Leucoagaricus americanus

Scientific name:  Leucoagaricus americanus (Peck)
Vellinga
Derivation of nameAmericanus means "American" or
perhaps "New World."
Synonyms:  Agaricus americanus Peck; Lepiota
americana (Peck) Sacc.; Leucocoprinus americanus
(Peck) Redhead
Common name(s):  Reddening Lepiota
Phylum:   Basidiomycota
Order:   Agaricales
Family:   Agaricaceae
Occurrence on wood substrate:  Saprobic; several or
gregarious on stumps, sawdust, tree removal sites, wood
chips and lawns and meadows; July to October.
Dimensions:  Caps 3-15 cm wide and stipes 7-14
cm long and 0.5-2.5 cm thick.  
Cap: Dry; smooth at first but becoming scaly with reddish
to reddish-brown scales, center remaining smooth; whitish
between scales but reddening with age and/or drying,
staining reddish with handling.      
Gills: Free; white, bruising yellow-orange, reddish to
reddish-brown with age.
Spore print:White.
Stipe: White, becoming reddish to reddish brown with age,
bruising yellow-orange when young, then slowly reddish;
bowling pin or spindle-shaped.
Veil: Present, sometimes movable, sometimes evanescent.
Edibility: Although edible, it is not recommended for
novices due to similarities to poisonous Amanita species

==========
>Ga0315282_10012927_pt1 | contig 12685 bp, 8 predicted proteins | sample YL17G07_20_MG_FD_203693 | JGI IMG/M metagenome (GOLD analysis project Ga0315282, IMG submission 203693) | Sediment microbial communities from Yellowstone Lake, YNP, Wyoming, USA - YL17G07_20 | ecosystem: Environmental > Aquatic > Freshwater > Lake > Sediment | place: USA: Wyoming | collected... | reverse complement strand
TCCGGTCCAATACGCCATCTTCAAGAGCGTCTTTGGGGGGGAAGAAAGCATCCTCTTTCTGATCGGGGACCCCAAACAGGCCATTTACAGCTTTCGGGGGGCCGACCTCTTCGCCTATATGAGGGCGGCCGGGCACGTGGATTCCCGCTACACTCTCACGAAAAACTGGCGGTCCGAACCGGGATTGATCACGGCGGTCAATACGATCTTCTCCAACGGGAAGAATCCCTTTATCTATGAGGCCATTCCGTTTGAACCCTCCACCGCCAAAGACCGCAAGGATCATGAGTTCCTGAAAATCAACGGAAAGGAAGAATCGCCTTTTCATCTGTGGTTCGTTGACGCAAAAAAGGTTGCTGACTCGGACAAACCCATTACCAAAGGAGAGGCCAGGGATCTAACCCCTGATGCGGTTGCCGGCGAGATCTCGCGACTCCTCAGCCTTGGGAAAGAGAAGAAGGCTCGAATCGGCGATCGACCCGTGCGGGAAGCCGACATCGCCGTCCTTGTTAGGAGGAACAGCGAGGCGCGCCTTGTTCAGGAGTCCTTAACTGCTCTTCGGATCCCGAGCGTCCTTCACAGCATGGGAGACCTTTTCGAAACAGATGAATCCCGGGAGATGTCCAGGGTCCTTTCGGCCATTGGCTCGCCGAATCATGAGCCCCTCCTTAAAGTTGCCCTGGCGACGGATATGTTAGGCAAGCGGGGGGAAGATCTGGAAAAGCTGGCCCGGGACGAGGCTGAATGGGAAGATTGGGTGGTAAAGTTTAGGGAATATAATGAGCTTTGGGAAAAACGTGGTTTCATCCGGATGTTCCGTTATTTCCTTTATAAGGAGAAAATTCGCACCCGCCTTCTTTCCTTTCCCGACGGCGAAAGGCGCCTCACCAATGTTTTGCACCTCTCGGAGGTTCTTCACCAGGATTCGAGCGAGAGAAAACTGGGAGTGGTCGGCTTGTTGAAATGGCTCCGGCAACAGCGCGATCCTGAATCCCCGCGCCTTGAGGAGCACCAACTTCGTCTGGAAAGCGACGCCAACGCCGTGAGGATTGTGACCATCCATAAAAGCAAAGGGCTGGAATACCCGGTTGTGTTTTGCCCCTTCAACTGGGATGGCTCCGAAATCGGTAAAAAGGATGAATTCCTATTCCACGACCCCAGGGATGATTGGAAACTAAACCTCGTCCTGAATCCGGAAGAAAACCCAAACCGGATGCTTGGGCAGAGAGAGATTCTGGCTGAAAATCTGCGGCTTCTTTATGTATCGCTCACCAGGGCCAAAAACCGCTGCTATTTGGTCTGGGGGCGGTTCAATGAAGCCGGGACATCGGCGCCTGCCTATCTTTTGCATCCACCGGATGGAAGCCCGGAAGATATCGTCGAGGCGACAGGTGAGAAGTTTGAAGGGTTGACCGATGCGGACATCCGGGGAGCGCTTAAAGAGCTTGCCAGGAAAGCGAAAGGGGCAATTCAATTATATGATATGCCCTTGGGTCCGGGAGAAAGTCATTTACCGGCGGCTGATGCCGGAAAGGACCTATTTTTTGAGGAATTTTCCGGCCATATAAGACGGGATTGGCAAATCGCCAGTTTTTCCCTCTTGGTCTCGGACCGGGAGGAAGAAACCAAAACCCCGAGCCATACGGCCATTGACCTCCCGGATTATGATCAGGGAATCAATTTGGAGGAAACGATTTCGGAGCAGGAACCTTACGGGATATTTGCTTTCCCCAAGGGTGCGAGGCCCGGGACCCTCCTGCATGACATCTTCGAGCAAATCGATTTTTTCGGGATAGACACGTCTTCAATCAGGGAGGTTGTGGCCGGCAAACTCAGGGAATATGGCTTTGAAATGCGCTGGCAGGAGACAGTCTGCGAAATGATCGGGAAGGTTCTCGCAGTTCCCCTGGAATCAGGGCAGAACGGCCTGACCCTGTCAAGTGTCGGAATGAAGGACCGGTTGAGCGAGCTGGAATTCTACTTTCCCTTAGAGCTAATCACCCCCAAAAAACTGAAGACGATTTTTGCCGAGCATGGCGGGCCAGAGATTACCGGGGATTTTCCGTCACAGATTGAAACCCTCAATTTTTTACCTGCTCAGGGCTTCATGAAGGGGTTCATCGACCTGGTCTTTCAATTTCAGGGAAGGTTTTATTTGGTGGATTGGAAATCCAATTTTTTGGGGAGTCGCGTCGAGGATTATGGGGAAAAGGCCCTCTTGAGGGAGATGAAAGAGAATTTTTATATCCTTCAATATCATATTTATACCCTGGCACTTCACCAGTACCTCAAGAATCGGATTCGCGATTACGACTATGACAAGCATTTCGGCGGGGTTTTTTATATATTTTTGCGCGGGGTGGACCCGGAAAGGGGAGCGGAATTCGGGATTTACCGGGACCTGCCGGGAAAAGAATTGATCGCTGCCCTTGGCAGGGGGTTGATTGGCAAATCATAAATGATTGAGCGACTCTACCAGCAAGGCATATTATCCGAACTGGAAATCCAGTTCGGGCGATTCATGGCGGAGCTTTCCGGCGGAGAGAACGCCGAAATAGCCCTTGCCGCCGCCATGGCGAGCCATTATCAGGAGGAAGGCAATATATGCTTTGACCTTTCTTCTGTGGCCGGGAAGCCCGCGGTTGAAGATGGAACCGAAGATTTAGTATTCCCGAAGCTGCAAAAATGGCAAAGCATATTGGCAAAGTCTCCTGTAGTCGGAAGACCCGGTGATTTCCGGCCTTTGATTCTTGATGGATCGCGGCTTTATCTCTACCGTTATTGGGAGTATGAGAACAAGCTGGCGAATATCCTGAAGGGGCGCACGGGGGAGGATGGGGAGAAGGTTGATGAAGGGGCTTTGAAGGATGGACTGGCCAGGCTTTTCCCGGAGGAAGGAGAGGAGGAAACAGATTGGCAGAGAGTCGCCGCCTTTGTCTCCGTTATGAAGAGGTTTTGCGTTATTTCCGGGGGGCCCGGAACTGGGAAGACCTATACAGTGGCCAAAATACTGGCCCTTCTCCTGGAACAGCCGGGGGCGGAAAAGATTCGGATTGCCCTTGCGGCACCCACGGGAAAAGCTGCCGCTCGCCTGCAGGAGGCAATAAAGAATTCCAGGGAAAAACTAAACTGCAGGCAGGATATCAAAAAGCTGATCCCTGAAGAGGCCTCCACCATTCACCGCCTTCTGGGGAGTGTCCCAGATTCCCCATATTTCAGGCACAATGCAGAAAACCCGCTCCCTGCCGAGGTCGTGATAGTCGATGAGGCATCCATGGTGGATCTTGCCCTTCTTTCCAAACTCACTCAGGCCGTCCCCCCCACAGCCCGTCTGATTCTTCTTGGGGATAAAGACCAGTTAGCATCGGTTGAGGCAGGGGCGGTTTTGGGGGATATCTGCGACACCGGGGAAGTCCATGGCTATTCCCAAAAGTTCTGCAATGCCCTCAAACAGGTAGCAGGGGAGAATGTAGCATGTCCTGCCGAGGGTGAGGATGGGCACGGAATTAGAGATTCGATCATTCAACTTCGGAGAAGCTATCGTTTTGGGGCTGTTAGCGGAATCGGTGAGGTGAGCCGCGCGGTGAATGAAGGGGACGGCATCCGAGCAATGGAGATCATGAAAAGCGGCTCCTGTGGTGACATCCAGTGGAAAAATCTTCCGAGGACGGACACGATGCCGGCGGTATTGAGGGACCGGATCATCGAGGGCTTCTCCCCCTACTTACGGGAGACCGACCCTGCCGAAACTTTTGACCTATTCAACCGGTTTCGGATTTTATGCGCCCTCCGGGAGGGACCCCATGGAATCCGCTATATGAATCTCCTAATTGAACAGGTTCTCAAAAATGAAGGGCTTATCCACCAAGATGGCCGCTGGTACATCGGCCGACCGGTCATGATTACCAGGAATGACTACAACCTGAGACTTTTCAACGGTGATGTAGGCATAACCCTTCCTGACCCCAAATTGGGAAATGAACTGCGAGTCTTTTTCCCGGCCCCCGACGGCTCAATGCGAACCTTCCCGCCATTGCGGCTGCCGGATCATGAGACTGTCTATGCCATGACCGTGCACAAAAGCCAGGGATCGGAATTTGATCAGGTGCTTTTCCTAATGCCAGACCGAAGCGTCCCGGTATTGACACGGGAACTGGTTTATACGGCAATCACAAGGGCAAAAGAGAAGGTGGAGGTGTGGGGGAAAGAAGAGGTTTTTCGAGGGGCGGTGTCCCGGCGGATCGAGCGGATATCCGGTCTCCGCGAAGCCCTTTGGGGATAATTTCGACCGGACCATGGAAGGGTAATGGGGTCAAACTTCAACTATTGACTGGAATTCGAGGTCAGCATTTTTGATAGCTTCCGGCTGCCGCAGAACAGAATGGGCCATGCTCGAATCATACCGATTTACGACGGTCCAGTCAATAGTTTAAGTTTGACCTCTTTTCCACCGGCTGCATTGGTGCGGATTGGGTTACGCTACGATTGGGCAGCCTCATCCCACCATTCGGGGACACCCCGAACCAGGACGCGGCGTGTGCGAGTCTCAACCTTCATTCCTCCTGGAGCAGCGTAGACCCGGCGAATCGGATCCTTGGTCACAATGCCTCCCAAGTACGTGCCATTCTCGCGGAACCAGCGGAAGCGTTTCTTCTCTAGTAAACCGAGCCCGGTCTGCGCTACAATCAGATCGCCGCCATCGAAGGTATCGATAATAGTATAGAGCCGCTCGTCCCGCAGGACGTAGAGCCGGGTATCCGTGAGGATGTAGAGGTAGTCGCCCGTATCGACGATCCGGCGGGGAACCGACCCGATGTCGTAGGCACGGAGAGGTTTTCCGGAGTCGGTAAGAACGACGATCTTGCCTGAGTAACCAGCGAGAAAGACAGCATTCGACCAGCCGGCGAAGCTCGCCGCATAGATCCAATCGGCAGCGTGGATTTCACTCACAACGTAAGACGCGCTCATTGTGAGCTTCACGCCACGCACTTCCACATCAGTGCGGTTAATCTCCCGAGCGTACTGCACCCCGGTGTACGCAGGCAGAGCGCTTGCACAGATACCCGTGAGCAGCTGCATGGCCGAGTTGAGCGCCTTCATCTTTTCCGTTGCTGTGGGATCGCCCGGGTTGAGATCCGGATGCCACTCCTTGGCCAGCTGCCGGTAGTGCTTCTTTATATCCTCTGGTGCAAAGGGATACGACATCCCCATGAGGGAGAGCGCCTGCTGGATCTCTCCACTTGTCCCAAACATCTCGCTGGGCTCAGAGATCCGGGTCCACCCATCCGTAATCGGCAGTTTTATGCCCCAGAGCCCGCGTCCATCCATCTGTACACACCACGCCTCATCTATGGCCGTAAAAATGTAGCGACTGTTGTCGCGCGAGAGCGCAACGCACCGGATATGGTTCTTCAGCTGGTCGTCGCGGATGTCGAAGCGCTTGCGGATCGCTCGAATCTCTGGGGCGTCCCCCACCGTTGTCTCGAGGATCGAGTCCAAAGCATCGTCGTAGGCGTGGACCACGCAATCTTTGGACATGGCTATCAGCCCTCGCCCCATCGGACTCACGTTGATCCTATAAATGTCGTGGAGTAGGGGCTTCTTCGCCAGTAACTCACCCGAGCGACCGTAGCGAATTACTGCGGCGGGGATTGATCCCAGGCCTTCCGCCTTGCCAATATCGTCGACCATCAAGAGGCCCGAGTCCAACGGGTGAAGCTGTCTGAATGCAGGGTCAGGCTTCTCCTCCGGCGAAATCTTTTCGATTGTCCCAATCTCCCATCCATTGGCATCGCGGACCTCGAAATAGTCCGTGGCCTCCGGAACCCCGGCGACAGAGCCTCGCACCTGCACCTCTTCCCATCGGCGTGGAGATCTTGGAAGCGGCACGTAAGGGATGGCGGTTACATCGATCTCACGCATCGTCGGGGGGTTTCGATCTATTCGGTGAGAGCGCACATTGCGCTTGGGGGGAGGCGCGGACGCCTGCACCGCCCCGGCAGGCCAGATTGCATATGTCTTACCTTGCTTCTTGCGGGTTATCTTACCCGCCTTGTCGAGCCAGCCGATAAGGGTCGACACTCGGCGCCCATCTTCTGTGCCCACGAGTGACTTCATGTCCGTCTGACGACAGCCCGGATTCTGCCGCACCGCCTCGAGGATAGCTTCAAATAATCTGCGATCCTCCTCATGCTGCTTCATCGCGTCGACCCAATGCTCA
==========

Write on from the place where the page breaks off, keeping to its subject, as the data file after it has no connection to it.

and Chlorophyllum molybdites.
Comments: A combination of distinctive traits
characterize this mushroom: the unusual stalk shape, the
yellow to orange staining of fresh specimens, and its
tendency to age or dry overall reddish.

More information at MushroomExpert.com:



Figure 1. Leucoagaricus americanus growing at the site
where a tree was removed. Photo © Gary Emberger.


Figure 2. These specimens of Leucoagaricus americanus
are growing on a stump, another typical habitat.
Photo © Gary Emberger.


Figure 3. A closer view of the specimens in Figure 2.
Photo © Gary Emberger.


Figure 4. The ring can fall off which can lead to confusion
when trying to identify this mushroom. Photo © Gary
Emberger.


Figure 5. This specimen shows the ring and the spindle-
shaped (or the shape of a stretched out bowling pin) stalk.
Photo © Gary Emberger.


Figure 6. The cap is scaly but the center usually remains
smooth. Photo © Gary Emberger.


Figure 7. When young, all parts of the mushroom bruise
yellow to orange to reddish. Photo © Gary Emberger.

 

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This page © 2008 by Gary Emberger, Messiah College